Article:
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TAX BURDEN STABILIZES AS HOME, COMMERCIAL BASES GROW

For the first time in four years, the tax burden in the city is not shifting from commercial properties to homeowners, according to City Assessor Dominic L. Penale Jr.

And for the first time in a long while, both the residential and commercial tax bases have grown.

The new adjusted base proportions calculated by the state set the tax burden at 53.3 percent for non-homestead and 46.7 percent for homestead. The proportions in 1996 were 53.1 and 46.9 percent.

The new assessment roll indicates that if the tax levy were to remain the same, the homestead class would pay 13 cents less than the current $12.49 per $1,000 of assessed valuation.

Owners of non-homestead properties would pay 11 cents more than the current rate of $28.94 per $1,000.

The residential base has increased by $4 million to $835.9 million. Penale attributed $2 million of the increase to sales of homes in the Love Canal area and the rest to new construction and home additions, he said.

The city's residential base is growing more quickly than the commercial base.

Special franchise and railroad values, set by the state, are decreasing, Penale noted. Last year, the city lost $6 million in assessed value when utilities won a 10 percent reduction in assessments statewide from the state Board of Real Property Services in Albany.

This year, the city lost $2 million in taxable value under a settlement between the state and Conrail and another $1 million from National Fuel.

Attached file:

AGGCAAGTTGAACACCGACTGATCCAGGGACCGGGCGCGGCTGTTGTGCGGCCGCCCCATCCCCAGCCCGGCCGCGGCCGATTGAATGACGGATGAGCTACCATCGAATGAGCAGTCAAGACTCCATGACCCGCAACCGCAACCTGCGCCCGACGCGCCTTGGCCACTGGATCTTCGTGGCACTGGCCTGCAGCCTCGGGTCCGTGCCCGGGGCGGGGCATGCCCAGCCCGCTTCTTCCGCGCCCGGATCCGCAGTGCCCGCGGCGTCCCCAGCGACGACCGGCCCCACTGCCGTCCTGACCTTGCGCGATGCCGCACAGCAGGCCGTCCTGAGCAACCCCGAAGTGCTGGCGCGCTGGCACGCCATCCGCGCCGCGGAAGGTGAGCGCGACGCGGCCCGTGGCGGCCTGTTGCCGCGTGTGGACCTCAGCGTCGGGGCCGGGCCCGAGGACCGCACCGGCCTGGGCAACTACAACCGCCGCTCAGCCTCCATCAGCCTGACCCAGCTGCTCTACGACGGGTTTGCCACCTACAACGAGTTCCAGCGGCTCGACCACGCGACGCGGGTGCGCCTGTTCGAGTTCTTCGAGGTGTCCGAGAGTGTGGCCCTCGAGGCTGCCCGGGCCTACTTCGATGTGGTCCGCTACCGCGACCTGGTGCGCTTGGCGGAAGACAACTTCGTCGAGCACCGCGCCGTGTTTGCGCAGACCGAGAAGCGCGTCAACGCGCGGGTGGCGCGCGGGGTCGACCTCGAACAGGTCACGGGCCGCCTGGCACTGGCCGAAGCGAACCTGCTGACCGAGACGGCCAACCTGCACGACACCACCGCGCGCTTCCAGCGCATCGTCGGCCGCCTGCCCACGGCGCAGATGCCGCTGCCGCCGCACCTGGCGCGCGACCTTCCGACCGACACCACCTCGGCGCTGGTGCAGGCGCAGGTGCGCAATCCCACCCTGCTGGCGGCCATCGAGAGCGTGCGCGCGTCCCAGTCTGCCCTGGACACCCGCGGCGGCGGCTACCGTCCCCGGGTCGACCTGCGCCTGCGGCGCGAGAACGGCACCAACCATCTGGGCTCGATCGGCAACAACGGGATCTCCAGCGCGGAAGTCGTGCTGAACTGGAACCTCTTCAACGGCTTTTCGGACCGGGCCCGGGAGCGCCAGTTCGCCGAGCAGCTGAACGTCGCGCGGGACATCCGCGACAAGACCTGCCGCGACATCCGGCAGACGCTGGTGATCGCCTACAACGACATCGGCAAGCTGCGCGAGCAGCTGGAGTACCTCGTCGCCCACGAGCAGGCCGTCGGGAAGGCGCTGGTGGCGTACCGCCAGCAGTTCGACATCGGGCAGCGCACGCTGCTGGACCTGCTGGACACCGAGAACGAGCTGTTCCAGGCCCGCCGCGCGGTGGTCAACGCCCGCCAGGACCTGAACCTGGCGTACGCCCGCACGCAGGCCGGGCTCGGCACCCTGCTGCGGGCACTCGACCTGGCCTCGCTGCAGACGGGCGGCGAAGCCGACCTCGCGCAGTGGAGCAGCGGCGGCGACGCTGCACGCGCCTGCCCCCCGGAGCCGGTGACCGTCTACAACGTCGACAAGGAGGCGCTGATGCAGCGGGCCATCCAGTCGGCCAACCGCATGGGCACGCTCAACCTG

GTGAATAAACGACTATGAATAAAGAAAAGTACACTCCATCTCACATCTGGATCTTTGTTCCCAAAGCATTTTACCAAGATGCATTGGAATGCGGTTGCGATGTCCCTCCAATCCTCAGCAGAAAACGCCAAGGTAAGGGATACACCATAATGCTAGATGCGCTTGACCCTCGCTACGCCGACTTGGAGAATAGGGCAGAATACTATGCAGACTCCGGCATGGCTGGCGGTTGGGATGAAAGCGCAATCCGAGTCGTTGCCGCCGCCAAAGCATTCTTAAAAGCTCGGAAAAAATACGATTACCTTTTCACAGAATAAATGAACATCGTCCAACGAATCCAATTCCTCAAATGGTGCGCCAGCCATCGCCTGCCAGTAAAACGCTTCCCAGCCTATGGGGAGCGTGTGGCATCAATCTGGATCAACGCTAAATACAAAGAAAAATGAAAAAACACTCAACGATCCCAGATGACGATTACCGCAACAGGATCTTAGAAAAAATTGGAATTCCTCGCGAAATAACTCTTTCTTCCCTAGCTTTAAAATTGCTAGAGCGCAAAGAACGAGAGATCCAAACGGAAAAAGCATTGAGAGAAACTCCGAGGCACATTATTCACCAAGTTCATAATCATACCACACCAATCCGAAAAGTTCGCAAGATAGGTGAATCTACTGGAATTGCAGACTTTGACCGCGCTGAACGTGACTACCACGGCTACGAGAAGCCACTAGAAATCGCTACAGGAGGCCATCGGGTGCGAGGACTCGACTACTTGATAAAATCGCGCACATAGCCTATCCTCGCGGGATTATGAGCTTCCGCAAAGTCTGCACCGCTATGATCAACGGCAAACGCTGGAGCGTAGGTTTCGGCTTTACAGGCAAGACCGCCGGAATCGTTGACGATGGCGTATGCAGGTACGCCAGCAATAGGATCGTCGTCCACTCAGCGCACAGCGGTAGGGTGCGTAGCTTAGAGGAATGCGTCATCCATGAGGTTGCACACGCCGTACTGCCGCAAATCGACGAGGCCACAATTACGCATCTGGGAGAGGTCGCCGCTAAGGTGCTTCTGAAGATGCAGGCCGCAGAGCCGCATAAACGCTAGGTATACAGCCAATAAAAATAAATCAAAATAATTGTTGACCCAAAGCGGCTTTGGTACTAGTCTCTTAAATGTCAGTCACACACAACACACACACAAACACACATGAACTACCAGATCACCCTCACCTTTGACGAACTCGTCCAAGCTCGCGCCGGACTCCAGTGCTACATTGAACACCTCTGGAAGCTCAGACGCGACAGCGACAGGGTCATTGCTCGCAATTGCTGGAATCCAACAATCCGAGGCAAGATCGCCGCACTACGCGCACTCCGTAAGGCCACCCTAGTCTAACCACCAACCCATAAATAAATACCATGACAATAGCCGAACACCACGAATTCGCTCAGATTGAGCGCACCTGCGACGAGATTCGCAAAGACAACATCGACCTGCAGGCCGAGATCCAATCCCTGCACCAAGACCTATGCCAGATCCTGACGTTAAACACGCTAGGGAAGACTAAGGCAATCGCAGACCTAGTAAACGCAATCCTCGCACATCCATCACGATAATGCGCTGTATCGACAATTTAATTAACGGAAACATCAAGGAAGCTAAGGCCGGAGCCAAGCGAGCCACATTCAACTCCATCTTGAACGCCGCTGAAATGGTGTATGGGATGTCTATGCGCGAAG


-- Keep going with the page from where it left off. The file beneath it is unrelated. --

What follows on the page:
But, those losses were offset by commercial construction on Niagara Falls Boulevard, including the Target store and related commercial development. The city's commercial valuations gained a net $500,000, rising to $406.5 million.

Last year's shift of slightly less than 1 percent toward homestead property was the smallest in three years. The equalization rates shifted the burden toward the homeowner by 2 percent each in 1994 and 1995, decreasing the tax rates for commercial and industrial properties.

Penale said the state equalization rate on which the tax burden is based is calculated on net physical changes in the assessed value, such as new construction. Penale said the assessed value should not be confused with the taxable value. The assessed value accounts for all of the physical property in the city. The taxable value reflects only the property that is on the tax roll. And, Penale said reductions in assessments, such as special franchises, must be made up within the non-homestead class.

"If there are reductions within the class, the burden doesn't shift to the other class. It stays with that class," he said.

Business owners and organizations, such as the Niagara Falls Area Chamber of Commerce and the Pine Avenue Business Association, have waged a 14-year battle to close the gap between the rates paid by homeowners and businesses. Businesses overburdened by taxes don't have the capital to expand, hire new employees or even stay in business, they argue.

They have persuaded State Sen. George Maziarz, R-North Tonawanda, to draft legislation that would prohibit municipalities from charging business owners more than 75 percent of what they charge homeowners. The groups are looking for a sponsor for the bill in the Assembly.

The city's non-homestead rate currently is 230 times higher than the homestead rate, Penale said.

The city's total taxable assessed value is $1.242 billion.

Despite the gain, the total assessed valuation remains less than it was in 1995. The assessed value dropped from $1.246 billion in 1995 to $1.238 billion in 1996. The city's assessed value in 1994 was $1.251 billion.

The current assessment total excludes about $360 million in exemptions, including $270.5 million on state property, such as the New York Power Authority and parklands around the falls.

Veterans exemptions remove another $50 million from the tax roll, while those for senior citizens take off $22 million, Penale said.

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